These questions remain without sufficient answers; what did they debate and why did they debate. Who is going to control whom in this generation?  Will the world duteously listen to the country that has a national debt of over $15.17 trillion?  As far as the politics in US is concerned, people are watching two people who seem to believe the same things. They lie through their teeth to get as many votes as they can. This reminds me of the Jerry Springer Show.

These policies will not lead us to find sustainable solutions to the crisis of the devastation of state institutions; institutions that are controlled around the globe by politically motivated autocrats who have no room to leave for the real issues present in the United State’s foreign policy.

 

 

Nilantha Ilangamuwa is Editor of Torture: Asian and Global Perspectives. He also edits the Sri Lanka Guardian, an online daily newspaper. He is the author of the recently released non-fiction books, “Nagna Balaya” (The Naked Power), published in Sinhalese, and “The Conflation”, published in English. 

More articles by:
Weekend Edition
July 22, 2016
Friday - Sunday
Jeffrey St. Clair
Good as Goldman: Hillary and Wall Street
Joseph E. Lowndes
From Silent Majority to White-Hot Rage: Observations from Cleveland
Paul Street
Political Correctness: Handle with Care
Richard Moser
Actions Express Priorities: 40 Years of Failed Lesser Evil Voting
Eric Draitser
Hillary and Tim Kaine: a Match Made on Wall Street
Conn Hallinan
The Big Boom: Nukes And NATO
Ron Jacobs
Exacerbate the Split in the Ruling Class
Jill Stein
After US Airstrikes Kill 73 in Syria, It’s Time to End Military Assaults that Breed Terrorism
Jack Rasmus
Trump, Trade and Working Class Discontent
John Feffer
Could a Military Coup Happen Here?
Jeffrey St. Clair
Late Night, Wine-Soaked Thoughts on Trump’s Jeremiad
Andrew Levine
Vice Presidents: What Are They Good For?
Michael Lukas
Law, Order, and the Disciplining of Black Bodies at the Republican National Convention
Victor Grossman
Horror News, This Time From Munich
Margaret Kimberley
Gavin Long’s Last Words
Mark Weisbrot
Confidence and the Degradation of Brazil
Brian Cloughley
Boris Johnson: Britain’s Lying Buffoon
Lawrence Reichard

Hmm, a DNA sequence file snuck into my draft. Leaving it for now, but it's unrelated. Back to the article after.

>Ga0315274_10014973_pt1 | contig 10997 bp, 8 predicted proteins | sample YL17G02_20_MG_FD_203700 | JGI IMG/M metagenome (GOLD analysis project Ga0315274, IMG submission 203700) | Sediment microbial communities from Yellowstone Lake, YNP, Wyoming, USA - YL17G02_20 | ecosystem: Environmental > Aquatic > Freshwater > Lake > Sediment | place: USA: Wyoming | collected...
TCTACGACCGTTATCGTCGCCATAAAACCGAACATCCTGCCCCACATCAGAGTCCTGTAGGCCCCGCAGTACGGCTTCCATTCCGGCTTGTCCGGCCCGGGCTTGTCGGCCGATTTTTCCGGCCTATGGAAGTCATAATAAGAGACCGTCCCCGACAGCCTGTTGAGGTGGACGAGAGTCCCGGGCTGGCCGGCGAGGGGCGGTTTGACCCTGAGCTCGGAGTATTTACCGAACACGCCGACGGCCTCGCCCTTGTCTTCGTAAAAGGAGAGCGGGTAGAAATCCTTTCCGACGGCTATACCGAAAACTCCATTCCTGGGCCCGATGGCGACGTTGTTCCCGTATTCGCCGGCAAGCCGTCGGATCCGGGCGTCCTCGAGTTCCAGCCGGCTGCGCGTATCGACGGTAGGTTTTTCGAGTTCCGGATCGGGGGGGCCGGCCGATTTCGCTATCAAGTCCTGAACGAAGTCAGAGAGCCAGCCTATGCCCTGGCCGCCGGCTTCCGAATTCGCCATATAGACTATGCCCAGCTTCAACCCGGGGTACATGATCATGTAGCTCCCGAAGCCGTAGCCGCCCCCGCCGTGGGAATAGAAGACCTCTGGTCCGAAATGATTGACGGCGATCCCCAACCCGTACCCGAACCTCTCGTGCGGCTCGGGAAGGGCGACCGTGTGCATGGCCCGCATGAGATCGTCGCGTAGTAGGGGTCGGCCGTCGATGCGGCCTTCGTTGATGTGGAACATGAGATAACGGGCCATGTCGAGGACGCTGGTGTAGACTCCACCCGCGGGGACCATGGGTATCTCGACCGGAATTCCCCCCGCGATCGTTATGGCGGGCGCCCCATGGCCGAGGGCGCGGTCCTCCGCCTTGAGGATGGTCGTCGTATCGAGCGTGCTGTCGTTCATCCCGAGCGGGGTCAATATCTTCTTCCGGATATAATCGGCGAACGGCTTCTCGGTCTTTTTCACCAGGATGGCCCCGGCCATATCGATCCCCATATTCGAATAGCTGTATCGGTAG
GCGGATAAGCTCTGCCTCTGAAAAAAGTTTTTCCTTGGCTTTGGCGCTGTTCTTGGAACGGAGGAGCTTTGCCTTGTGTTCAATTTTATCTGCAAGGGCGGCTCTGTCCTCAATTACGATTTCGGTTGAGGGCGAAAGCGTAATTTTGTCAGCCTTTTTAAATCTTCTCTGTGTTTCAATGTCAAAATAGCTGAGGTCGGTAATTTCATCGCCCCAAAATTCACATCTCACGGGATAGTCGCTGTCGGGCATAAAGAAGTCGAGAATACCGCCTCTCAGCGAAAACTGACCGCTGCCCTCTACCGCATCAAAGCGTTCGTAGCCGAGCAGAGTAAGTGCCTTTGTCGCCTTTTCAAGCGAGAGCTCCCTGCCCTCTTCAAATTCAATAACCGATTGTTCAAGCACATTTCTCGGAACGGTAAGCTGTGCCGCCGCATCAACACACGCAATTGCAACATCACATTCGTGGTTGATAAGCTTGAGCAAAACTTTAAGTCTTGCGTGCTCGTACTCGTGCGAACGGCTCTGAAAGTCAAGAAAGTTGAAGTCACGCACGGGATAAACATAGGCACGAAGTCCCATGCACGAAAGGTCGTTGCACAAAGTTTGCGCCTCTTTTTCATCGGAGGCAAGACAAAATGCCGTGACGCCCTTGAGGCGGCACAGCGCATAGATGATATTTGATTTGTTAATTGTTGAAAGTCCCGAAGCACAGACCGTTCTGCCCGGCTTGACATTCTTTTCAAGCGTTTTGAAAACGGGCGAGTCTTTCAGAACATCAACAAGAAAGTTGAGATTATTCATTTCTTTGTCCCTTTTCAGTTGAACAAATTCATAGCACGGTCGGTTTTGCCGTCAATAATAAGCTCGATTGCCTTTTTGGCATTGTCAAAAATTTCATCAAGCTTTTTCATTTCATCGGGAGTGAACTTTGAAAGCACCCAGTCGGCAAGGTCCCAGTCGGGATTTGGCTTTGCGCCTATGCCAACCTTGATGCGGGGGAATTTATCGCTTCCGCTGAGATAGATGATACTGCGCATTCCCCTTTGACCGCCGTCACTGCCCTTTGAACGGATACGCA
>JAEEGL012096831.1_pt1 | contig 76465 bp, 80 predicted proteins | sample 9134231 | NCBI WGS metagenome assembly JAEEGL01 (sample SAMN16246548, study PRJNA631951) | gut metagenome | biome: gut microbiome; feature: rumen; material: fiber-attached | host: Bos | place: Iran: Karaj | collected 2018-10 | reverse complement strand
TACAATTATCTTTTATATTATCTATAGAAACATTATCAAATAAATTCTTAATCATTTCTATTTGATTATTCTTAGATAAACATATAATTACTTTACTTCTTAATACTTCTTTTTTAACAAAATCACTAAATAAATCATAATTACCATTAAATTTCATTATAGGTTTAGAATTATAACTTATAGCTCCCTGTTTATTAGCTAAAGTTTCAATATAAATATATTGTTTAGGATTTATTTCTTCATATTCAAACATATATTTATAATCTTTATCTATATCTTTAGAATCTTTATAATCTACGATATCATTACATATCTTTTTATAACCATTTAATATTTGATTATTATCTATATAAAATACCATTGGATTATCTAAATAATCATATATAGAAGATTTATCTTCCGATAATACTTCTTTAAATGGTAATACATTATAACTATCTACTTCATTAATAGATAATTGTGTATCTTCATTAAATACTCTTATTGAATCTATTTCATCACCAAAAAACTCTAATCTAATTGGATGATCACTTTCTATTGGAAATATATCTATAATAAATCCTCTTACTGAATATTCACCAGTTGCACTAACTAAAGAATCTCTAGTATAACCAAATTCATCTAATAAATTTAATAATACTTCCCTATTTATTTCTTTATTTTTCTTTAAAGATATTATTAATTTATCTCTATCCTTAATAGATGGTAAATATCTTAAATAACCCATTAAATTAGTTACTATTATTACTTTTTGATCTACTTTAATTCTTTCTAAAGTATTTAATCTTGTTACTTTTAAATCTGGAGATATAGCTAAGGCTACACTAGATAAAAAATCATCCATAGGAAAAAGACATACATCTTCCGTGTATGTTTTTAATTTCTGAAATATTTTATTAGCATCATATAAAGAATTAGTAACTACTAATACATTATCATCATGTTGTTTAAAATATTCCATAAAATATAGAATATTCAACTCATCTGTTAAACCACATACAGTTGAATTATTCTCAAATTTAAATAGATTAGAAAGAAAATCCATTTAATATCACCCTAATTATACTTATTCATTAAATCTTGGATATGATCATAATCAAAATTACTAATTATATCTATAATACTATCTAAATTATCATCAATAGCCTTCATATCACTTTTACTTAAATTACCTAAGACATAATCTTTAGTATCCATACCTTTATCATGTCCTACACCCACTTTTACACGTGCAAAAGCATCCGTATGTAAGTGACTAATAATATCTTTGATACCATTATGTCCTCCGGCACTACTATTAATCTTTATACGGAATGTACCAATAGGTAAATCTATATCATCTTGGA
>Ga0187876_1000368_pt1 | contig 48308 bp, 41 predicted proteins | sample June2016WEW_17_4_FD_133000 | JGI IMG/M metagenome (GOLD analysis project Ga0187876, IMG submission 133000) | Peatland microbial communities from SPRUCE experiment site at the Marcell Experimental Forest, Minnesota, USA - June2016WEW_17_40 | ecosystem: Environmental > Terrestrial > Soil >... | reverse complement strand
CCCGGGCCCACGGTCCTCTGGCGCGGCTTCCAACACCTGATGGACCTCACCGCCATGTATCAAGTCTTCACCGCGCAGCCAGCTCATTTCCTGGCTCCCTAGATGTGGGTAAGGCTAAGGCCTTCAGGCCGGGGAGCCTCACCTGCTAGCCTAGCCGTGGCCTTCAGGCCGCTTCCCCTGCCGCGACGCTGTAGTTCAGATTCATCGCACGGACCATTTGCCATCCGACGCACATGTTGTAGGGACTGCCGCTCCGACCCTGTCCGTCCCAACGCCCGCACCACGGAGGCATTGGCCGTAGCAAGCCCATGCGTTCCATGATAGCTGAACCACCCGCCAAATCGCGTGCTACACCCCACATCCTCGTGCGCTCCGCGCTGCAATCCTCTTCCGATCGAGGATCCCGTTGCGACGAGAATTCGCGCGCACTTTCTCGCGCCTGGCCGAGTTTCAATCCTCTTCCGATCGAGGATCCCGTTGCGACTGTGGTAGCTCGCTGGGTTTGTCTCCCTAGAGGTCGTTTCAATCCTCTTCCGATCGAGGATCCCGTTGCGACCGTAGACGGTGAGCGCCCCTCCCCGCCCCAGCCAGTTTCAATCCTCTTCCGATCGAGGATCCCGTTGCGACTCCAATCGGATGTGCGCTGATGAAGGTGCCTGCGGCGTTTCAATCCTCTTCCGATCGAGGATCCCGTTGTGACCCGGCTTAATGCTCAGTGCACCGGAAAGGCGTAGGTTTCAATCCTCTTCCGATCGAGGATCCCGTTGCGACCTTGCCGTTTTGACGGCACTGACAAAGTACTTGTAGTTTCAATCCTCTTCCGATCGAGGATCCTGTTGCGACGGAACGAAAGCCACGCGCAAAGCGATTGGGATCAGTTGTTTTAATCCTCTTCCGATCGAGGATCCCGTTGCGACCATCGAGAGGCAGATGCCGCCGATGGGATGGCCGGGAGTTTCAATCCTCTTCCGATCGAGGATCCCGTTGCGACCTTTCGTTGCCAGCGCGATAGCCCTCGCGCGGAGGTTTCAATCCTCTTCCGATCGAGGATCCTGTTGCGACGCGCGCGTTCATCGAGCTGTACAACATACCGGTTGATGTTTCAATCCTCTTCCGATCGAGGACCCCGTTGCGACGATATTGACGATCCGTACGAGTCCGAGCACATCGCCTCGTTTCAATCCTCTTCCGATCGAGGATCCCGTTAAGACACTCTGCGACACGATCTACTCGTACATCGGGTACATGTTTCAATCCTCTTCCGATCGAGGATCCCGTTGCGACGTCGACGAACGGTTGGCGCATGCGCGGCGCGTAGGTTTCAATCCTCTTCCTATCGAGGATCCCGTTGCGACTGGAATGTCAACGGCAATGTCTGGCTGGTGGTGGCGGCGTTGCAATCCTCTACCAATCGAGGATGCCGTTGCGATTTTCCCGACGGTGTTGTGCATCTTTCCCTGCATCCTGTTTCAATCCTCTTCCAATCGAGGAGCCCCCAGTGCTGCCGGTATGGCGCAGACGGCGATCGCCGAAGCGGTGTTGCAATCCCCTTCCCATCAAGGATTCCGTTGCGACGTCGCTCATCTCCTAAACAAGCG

A Global Crossroad
Kevin Schwartz
Beyond 28 Pages: Saudi Arabia and the West
Charles Pierson
The Courage of Kalyn Chapman James
Michael Brenner
Terrorism Redux
Bruce Lerro
Being Inconvenienced While Minding My Own Business: Liberals and the Social Contract Theory of Violence
Mark Dunbar
The Politics of Jeremy Corbyn
David Swanson
Top 10 Reasons Why It’s Just Fine for U.S. to Blow Up Children
Binoy Kampmark
Laura Ingraham and Trumpism
Uri Avnery
The Great Rift
Nicholas Buccola
What’s the Matter with What Ted Said?
Aidan O'Brien
Thank Allah for Western Democracy, Despondency and Defeat
Joseph Natoli
The Politics of Crazy and Stupid
Sher Ali Khan
Empirocracy
Nauman Sadiq
A House Divided: Turkey’s Failed Coup Plot
Franklin Lamb
A Roadmap for Lebanon to Grant Civil Rights for Palestinian Refugees in Lebanon
Colin Todhunter
Power and the Bomb: Conducting International Relations with the Threat of Mass Murder
Michael Barker
UK Labour’s Rightwing Select Corporate Lobbyist to Oppose Jeremy Corbyn
Graham Peebles
Brexit, Trump and Lots of Anger
Anhvinh Doanvo
Civilian Deaths, Iraq, Syria, ISIS and Drones
Christopher Brauchli
Kansas and the Phantom Voters
Peter Lee
Gavin Long’s Manifesto and the Politics of “Terrorism”
Missy Comley Beattie
An Alarmingly Ignorant Fuck
Robert Koehler
Volatile America
Adam Vogal
Why Black Lives Matter To Me
Raouf Halaby
It Is Not Plagiarism, Y’all
Rev. Jeff Hood
Deliver Us From Babel
Frances Madeson
Juvenile Life Without Parole, Captured in ‘Natural Life’
Charles R. Larson
Review: Han Kang’s “The Vegetarian”
FacebookTwitterGoogle+RedditEmail